elizabeth johnstone banking royal commission

Culture and values

The draft fourth edition was released in May, the day after the Australian Prudential Regulation Authority (APRA) independent inquiry panel released its report into Commonwealth Bank (CBA), highlighting the importance of companies looking beyond strict legal requirements (can we do it?) and incorporating standards of integrity and ethical behaviour into their decision making (should we do it?).

Given the barrage of press on the APRA report and the Royal Commission into Misconduct in the Banking, Superannuation and Financial Services Industry, it might be tempting to think that poor culture and values are mainly issues within the financial services industry. They are not. In recent times, we have seen examples in other sectors, including exploitative and unsustainable franchise models, systemic wages frauds (particularly in the casual retail sector) and a number of investigations into alleged bribery and corruption overseas.

While much has been said about the responsibility of boards for setting the right culture in their companies, what has not been made clear is how a group of individuals who typically meet every month or two for half- or full-day board meetings with crammed agendas can practically fulfil this responsibility.

The council has sought to bring this clarity by substantially redrafting principle 3 to read: “[a] listed entity should instil and continually reinforce a culture across the organisation of acting lawfully, ethically and in a socially responsible manner”. Revised principle 3 is proposed to be supported by three new recommendations:

  1. Recommendation 3.1: A listed entity should articulate and disclose its core values.
  2. Recommendation 3.3: A listed entity should:
    • have and disclose a whistleblower policy that encourages employees to come forward with concerns that the entity is not acting lawfully, ethically or in a socially responsible manner and provides suitable protections if they do
    • ensure that the board is informed of any material concerns raised under that policy that call into question the culture of the organisation.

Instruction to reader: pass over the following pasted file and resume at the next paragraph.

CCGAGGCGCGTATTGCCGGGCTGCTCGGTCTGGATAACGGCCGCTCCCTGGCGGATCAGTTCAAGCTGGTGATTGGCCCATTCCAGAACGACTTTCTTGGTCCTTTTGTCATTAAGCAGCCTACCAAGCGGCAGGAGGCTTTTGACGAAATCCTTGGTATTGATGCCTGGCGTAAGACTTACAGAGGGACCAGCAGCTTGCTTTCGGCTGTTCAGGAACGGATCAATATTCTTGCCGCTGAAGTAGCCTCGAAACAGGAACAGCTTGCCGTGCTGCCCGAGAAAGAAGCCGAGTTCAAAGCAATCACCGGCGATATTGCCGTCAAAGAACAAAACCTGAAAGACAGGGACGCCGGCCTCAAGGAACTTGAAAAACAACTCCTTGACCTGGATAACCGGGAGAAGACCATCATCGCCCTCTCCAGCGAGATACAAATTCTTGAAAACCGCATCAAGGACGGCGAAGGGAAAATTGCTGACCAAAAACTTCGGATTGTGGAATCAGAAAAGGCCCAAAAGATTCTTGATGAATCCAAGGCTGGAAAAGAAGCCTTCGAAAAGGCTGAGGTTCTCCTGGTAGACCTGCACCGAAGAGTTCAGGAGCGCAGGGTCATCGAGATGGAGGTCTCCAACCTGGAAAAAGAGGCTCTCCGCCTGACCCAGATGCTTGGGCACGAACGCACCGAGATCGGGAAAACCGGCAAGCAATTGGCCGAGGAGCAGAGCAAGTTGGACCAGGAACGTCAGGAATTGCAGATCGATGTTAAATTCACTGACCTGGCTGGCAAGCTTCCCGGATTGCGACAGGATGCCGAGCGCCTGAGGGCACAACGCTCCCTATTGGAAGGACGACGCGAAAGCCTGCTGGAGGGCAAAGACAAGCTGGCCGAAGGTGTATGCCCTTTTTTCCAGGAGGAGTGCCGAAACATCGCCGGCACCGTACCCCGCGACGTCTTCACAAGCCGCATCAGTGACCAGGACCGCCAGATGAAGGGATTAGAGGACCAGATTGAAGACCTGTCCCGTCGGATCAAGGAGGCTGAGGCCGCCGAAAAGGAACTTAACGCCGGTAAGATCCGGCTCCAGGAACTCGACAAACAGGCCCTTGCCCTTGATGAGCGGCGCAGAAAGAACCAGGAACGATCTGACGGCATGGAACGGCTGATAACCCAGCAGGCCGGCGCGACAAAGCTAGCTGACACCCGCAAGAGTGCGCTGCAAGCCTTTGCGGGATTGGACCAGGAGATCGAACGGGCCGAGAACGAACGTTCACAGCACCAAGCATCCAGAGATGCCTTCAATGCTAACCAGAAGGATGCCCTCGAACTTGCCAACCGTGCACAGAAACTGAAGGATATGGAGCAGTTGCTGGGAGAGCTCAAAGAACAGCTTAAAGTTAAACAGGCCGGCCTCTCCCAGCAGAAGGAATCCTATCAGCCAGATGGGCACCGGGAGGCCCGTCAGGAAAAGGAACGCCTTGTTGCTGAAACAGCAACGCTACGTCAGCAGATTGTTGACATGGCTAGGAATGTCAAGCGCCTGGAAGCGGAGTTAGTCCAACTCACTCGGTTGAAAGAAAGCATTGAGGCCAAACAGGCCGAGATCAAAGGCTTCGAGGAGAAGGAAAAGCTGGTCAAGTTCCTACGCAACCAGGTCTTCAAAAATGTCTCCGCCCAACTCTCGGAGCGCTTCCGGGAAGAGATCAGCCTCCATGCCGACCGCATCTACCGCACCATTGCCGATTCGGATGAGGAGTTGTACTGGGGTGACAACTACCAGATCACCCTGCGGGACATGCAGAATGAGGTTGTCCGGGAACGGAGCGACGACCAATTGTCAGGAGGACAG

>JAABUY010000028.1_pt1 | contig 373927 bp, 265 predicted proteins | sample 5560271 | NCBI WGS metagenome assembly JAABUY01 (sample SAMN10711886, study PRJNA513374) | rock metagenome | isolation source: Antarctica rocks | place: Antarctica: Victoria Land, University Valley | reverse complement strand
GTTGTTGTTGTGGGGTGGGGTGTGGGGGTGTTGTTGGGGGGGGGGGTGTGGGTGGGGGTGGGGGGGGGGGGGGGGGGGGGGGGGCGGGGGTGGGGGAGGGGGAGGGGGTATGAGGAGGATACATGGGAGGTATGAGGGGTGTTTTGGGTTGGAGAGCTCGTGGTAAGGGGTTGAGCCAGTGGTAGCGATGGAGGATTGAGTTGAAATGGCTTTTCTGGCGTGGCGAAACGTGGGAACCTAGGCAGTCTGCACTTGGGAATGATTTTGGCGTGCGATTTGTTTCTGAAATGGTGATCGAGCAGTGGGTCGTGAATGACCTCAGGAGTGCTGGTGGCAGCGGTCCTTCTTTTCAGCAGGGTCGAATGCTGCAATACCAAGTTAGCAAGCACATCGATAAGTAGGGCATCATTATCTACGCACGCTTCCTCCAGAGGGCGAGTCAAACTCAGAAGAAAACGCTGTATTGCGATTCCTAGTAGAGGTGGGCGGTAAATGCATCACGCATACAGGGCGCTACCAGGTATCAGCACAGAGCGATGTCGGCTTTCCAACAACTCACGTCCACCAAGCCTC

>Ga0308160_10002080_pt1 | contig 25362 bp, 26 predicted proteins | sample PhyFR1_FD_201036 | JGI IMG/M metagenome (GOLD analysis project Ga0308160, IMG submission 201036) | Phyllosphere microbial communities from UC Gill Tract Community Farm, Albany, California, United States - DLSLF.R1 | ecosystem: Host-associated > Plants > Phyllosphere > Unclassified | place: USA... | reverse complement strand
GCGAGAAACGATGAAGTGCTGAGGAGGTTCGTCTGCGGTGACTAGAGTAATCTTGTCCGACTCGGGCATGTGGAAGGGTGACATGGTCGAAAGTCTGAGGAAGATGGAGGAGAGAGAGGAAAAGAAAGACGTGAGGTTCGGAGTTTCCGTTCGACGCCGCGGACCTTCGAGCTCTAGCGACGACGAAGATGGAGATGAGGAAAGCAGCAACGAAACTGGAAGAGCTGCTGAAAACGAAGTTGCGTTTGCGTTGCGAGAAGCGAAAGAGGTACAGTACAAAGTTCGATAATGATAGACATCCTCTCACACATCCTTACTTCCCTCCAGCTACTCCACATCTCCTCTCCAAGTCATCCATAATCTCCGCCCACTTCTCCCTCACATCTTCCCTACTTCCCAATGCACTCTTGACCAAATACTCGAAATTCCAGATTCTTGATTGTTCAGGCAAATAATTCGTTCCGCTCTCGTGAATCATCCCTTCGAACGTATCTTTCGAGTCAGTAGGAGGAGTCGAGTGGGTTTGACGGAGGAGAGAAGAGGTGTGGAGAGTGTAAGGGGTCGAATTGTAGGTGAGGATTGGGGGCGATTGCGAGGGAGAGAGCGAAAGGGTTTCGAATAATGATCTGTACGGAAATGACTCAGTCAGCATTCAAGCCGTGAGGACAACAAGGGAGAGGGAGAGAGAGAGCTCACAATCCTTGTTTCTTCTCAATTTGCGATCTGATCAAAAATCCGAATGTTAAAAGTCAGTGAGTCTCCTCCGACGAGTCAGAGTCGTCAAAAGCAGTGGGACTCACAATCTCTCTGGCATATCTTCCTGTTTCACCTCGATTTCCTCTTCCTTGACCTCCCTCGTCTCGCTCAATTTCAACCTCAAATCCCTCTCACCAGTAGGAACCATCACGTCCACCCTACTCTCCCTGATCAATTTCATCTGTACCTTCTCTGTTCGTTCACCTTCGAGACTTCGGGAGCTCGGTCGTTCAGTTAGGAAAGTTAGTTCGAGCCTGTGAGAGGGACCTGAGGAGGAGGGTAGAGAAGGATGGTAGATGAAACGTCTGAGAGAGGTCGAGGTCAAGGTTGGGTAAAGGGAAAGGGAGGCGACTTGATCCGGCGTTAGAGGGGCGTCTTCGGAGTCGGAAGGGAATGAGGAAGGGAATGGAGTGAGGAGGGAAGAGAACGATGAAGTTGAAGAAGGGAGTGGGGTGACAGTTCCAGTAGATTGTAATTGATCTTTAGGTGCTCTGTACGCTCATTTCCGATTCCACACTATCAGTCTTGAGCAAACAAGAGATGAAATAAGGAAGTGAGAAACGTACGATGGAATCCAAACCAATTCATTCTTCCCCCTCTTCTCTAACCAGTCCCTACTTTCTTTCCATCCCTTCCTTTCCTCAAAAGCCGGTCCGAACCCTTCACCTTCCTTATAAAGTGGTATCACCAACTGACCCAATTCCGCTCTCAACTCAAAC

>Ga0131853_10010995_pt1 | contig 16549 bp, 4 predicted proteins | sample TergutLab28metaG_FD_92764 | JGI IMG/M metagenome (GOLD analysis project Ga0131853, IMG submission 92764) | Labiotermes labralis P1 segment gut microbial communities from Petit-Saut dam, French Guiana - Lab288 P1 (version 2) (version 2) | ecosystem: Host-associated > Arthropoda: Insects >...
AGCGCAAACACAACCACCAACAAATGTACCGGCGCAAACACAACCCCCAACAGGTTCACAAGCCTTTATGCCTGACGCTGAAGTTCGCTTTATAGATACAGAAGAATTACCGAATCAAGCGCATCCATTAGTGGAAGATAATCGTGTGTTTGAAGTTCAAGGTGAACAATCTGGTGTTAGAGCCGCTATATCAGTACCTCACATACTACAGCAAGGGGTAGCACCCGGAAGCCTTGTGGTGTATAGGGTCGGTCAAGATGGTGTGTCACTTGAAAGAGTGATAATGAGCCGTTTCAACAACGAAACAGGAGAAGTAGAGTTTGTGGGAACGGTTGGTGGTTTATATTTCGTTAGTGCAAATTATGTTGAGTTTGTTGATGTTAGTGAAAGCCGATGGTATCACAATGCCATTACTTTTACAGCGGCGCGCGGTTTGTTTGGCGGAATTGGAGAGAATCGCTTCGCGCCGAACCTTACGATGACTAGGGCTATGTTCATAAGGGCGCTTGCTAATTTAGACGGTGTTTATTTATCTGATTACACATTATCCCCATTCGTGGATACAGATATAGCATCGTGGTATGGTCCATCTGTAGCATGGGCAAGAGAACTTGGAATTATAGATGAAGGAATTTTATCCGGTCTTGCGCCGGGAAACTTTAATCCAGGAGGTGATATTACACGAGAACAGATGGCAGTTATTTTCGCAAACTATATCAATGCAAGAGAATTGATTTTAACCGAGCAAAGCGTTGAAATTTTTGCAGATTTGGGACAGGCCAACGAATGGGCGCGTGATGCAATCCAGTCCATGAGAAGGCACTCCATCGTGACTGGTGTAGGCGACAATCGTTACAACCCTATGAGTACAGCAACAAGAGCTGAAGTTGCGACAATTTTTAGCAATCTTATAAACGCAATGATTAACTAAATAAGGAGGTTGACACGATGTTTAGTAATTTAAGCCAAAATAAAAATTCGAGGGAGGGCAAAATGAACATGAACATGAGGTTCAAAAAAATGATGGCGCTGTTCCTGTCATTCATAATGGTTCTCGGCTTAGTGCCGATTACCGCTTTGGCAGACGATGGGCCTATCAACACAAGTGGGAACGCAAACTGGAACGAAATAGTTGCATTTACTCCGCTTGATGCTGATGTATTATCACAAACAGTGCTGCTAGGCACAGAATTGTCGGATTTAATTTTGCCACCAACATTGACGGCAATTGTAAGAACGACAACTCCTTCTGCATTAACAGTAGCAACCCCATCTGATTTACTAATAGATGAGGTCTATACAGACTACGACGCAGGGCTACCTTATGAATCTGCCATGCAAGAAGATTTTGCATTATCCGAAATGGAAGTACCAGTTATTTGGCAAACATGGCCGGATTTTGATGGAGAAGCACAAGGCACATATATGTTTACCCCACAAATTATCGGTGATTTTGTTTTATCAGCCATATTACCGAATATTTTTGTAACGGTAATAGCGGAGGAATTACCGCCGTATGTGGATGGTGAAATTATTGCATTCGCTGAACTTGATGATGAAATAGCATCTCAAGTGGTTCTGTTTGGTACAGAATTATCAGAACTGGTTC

3. Recommendation 3.4: A listed entity should:
    • have and disclose an anti-bribery and corruption policy
    • ensure the board is informed of any material breaches of that policy.

It is also proposed to be supported by important amendments to the commentary to existing recommendation 1.1 (role of board and management) to add to the list of the usual responsibilities of the board:

  • defining the entity’s purpose
  • approving the entity’s statement of core values and code of conduct to underpin the desired culture within the entity
  • overseeing management in its implementation of the entity’s business model, achievement of the entity’s strategic objectives, instilling of the entity’s values and performance generally
  • ensuring that the entity’s remuneration framework is aligned with the entity’s purpose, values, strategic objectives and risk appetite.

And to clarify that the information provided to the board by the senior executive team should not be limited to information about the financial performance of the entity, but also its compliance with material legal and regulatory requirements and any material misconduct that is inconsistent with the values or code of conduct of the entity.

In addition, proposed changes to existing recommendation 3.1 (codes of conduct) — to become recommendation 3.2 in the fourth edition — will recommend that the board is informed of any material breaches of a listed entity’s code of conduct by a director or senior manager and of any other material breaches of the code that call into question the culture of the organisation.

These new and amended recommendations are intended to assist a listed company to set “the tone from the top” and to ensure that the board is provided with the information it needs to monitor the culture of the organisation.

Social licence to operate

Closely allied to culture and values is the notion of “social licence to operate”. The proposed commentary to principle 3 acknowledges:

“A listed entity’s ‘social licence to operate’ is one of its most valuable assets. That licence can be lost or seriously damaged if the entity or its officers or employees are perceived to have acted unlawfully, unethically or in a socially irresponsible manner.

Preserving an entity’s social licence to operate requires the board and management of a listed entity to have regard to the views and interests of a broader range of stakeholders than just its security holders, including employees, customers, suppliers, creditors, regulators, consumers, taxpayers and the local communities in which it operates. Long-term and sustainable value creation is founded on the trust a listed entity has earned from these different stakeholders. Security holders understand this and expect boards and management to engage with these stakeholders and to be, and be seen to be, “good corporate citizens”.

This may include:

  • respecting the human rights of its employees, including by paying a “living wage” to employees and not employing bonded, forced or compulsory labour or young children, even in jurisdictions where that may be lawful
  • maintaining a safe and non-discriminatory workplace
  • offering employment to people with a disability or from socially disadvantaged groups in society
  • dealing honestly and fairly with customers and suppliers
  • not engaging in aggressive tax-minimisation strategies
  • not dealing with those involved in, or who finance crime, corruption, human conflict or terrorism
  • acting responsibly towards the environment
  • only dealing with business partners who demonstrate similar lawful, ethical and socially responsible business practices.